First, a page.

The Chisel Chinks of Living

By viewing everyone as the same person is how I connect with others, and how I grow the qualities I glean from them.

By the ‘same person’ I mean that everyone is the sum of all their experiences; Traumatic experiences that crash into life with the devastative force of a derailed train; Experiences that influence with the steady pressure of waves grinding boulders into sand; Experiences that unnoticeably take root in the mind, but nonetheless irrevocably alter its landscape. Experiences of actions; Experiences of notions; And every kind in between. We are all the same person, structured by our genetics, and molded into our unique forms by the chisel chinks of living.

The superb utility of this paradigm has proven itself again and again; in personal experience and intellectual exploration. It makes everyone relatable and knowable.

One the other hand, the belief that identity derives from the soul leaves people innately divided and shrouded in mystery.

If you ask someone any of the questions: ‘Why are you like that? Why do you believe that? Why do you feel that way?’ And they answer with: ‘That’s just the way I am. It’s what I feel in my soul.’

Then no further discussion is possible. It is the introspective equivalent of explaining natural disasters as divine intervention. God and the soul alike are inherently mysterious, and mystery is impenetrable. Reason does not pervade in the metaphysical realm. So any deeper understanding of that person is lost.

The soul can also innately divide us. Whenever anyone deems another as a ‘bad’ person, they are invoking the concept of the soul to conveniently explain away a perceived immoral behavior. Far more difficult is it to consider that, placed in another’s shoes, we might act and believe and behave in their manner. This same principle is leveraged when someone vilifies an entire group of people.

I see the concept of the soul, of innate identity, as dangerous. It is an idea that wires the brain to dysfunction. And its adoption severely restricts the capacity of one’s compassion and understanding.

By submitting to the impact of environment, on myself and others, I can more easily connect with others. Example: when confronted with ignorance or bigotry, I do not fluster with righteous presumption. I do not reject the person with a debasing label. Instead I seek to understand the environment that sprouted those qualities. So despite the impasse of position, I can still find common ground.

And of course I bring the same inquisitive attention when I meet admirable people.

It was with that empathetic appraisal that I met Ken in the Cameron Highlands. He sat opposite a large table of laughing revelers on my second night there. I admired his gregarious charm, and his wit, which stemmed from a self-possessed confidence and bloomed alongside his infectious laugh.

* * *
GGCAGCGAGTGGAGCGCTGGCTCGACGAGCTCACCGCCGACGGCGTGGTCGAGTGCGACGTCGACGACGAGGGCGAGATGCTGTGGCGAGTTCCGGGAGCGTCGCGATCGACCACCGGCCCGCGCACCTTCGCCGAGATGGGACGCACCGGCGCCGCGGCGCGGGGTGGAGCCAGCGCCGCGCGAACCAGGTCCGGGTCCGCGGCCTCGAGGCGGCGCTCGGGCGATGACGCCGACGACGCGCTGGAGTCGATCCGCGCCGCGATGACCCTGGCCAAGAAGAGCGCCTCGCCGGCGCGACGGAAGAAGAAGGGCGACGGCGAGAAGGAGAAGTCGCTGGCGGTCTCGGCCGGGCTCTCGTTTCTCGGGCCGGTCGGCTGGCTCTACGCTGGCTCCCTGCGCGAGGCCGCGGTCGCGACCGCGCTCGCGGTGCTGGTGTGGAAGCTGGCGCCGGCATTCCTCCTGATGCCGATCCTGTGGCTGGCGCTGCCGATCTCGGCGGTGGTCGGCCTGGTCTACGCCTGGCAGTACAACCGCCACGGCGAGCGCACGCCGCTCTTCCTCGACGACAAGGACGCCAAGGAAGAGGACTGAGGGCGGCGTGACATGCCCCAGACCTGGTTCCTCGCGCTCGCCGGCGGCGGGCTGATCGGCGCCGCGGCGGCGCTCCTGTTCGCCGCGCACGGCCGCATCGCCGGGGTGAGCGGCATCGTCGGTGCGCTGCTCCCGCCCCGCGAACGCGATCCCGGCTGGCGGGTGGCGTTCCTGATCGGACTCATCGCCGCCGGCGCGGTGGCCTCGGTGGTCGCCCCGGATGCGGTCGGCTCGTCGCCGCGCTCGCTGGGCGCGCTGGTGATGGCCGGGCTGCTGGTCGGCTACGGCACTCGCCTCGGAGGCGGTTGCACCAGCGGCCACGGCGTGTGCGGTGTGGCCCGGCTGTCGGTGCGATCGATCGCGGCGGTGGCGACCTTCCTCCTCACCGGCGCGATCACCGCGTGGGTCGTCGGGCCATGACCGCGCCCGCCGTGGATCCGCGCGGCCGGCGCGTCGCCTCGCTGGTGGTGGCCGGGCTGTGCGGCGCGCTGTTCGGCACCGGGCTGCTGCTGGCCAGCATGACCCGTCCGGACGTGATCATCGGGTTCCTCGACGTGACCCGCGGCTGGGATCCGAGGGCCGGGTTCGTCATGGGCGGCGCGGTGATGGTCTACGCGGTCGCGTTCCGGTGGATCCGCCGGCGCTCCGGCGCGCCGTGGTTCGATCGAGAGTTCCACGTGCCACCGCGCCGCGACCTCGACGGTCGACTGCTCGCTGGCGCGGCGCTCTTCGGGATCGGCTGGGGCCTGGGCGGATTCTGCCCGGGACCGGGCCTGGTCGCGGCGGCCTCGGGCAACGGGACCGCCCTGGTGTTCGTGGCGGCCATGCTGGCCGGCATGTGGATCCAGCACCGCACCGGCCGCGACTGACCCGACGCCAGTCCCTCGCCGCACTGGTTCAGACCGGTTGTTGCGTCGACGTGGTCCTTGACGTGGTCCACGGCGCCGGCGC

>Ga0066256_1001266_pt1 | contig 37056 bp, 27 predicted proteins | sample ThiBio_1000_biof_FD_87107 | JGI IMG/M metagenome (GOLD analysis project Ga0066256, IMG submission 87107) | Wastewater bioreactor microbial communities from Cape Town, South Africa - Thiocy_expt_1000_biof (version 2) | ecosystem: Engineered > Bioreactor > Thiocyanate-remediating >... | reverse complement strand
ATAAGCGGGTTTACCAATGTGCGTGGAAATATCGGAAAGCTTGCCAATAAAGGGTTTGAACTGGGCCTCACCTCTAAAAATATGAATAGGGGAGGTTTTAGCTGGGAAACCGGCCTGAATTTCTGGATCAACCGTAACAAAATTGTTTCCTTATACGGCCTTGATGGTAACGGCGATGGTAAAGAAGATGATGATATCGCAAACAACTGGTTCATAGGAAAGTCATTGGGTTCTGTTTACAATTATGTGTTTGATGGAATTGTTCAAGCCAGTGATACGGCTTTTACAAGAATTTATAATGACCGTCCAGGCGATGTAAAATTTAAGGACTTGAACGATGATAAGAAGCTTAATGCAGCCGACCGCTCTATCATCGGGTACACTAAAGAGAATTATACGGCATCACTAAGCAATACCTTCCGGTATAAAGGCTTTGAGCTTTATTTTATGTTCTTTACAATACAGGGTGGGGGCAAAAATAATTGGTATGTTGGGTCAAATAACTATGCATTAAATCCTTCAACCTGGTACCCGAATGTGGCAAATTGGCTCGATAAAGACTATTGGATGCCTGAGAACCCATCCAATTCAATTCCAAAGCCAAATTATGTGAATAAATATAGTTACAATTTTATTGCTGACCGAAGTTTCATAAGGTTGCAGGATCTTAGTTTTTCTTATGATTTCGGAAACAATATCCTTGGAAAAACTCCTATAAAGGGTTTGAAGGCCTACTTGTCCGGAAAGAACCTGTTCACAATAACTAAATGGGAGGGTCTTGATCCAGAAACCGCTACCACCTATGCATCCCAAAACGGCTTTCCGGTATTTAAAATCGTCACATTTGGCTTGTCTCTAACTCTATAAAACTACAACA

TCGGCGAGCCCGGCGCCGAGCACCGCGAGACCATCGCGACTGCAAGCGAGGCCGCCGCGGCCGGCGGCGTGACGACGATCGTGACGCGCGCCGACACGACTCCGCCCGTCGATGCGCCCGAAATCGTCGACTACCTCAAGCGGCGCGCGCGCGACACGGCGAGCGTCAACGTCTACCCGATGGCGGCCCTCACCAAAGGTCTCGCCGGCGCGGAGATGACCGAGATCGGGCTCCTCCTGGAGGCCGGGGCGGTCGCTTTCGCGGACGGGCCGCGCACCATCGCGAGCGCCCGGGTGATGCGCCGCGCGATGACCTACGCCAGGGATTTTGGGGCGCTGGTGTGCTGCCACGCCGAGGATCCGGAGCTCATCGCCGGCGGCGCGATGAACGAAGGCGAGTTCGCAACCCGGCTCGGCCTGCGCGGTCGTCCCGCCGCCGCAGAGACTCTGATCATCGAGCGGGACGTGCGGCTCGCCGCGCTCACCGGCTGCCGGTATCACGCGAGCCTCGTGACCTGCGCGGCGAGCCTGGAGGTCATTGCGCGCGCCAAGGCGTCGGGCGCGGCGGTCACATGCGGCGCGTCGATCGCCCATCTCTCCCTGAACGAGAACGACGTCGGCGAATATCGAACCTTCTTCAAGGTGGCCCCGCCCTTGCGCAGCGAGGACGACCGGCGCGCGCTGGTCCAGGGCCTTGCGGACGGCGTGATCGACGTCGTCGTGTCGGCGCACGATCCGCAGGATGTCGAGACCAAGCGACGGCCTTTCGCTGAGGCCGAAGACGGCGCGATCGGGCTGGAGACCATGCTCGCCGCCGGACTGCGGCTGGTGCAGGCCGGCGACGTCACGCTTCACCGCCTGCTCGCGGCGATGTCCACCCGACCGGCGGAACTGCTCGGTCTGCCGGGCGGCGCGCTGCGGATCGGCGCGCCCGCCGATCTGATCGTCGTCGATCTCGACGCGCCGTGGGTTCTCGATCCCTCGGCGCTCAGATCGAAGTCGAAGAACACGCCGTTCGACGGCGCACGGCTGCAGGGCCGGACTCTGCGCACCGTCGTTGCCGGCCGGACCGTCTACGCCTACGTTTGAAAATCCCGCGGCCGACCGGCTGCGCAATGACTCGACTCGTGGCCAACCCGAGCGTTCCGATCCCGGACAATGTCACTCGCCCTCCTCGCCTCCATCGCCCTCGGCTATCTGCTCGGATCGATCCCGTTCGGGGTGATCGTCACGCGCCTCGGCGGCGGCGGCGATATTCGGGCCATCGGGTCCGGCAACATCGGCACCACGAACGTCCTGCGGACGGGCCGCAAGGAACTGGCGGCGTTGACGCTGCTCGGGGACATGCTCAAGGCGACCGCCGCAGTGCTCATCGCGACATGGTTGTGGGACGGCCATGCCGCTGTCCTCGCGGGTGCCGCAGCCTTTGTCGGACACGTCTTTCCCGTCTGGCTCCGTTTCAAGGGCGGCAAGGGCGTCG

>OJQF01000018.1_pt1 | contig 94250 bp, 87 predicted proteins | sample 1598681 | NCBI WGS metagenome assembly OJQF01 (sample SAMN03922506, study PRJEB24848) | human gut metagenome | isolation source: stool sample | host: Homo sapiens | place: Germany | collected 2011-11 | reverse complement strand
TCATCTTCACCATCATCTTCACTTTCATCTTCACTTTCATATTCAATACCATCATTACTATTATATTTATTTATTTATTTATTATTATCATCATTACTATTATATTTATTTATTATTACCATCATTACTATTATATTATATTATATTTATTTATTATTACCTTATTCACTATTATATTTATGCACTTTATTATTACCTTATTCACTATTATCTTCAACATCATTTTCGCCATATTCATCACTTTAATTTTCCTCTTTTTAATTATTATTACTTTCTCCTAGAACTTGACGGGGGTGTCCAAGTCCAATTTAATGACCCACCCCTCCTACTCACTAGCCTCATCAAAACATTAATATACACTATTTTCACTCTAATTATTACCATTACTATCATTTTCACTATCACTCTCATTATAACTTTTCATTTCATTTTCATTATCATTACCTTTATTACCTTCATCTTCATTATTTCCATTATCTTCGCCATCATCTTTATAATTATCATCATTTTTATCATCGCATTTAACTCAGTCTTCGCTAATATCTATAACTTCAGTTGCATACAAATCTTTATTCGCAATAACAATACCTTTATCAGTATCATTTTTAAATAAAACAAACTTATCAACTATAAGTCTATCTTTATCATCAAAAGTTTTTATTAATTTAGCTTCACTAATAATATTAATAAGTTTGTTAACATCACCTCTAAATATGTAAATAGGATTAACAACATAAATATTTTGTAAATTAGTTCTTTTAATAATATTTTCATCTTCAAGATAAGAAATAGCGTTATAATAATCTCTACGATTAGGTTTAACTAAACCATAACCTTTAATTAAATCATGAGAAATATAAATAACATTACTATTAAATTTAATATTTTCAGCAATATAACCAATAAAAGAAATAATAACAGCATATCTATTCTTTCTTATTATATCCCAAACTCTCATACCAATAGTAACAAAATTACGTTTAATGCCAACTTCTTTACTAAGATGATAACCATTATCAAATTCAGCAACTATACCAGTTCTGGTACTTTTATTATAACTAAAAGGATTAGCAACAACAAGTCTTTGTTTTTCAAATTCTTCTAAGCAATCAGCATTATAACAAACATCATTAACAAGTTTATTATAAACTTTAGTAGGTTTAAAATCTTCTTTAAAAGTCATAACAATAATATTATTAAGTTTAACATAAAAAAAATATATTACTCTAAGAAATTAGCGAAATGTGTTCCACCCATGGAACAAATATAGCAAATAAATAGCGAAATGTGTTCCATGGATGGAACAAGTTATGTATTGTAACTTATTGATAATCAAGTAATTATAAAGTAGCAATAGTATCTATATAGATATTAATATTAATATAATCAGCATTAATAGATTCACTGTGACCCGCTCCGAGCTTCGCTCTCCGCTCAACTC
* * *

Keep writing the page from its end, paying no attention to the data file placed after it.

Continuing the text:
He made his first impression on me when the drinks ran out, and a trip to the bottle shop was needed. The comfort with which he strode alongside traffic stands out in my memory. His elbows swung within inches of side mirrors. His knees polished front bumpers. He’d obviously taken many steps along hectic Asian streets. He was comfortable in the unregulated throng.

I was grateful for the opportunity to learn about what crafted this buoyant man. Ken, as it turned out, was living in Twin Pines on an extended basis. He’d been there a month and had no plans to leave. I learned a lot about him during our long conversations, treks through the jungle, trips to Kumar’s for Indian food, and over the occasional bottle of rum.

Ken is a true-blue traveler. His category on the nomad’s spectrum is perched on one extreme, far opposite the tourists. He’d been living in Asia for years, and traveling almost a decade.

His exuberant charm was refined by those years, marinated in his wide-ranging experiences, seasoned by his interactions with countless folks. Whether through intuition or conscious practice, he’d come to a masterful understanding of the common threads that wind their way through the hearts of every human. So he can approach anyone on the street with a confident ease.

He calls the old ladies in the kitchen ‘mama’, the old shop keepers ‘papa’. And with the same felicity he can vivify a table of backpackers.

He’s as capable hefting dense intellectual concepts as he is weaving hilarity out of absurd whimsy. An aura of confidence surrounds him. Sometimes mistaken for arrogance, but that’s the risk one takes.

His smile reveals years of laughter in the lines of his dimples. He sits cross-legged with a placid comfort that only those who’ve adapted, again and again, to the harsh terrain of distant lands and foreign cultures can possibly emulate. ‘Hard marble benches are downy mattresses after crossing the Tibetan plateau on motorbike.’

When I looked at Ken, I saw what might become of me should I choose to remain a wandering vagabond. His is not a fate I’d lament.

Ken walked with me to the edge of town on my last day in the Cameron Highlands. He waited some meters away until I’d hitched a ride. I jumped in the back of an old pickup truck, I caught his eye, and I waved farewell.

That was the last I saw of him.

But I’ve since cultivated some of his qualities. And I’ve since experienced some grand adventures similar to the ones he shared. In those tiny ways, I’ve merged his and my version of human being.

Thank you for reading.


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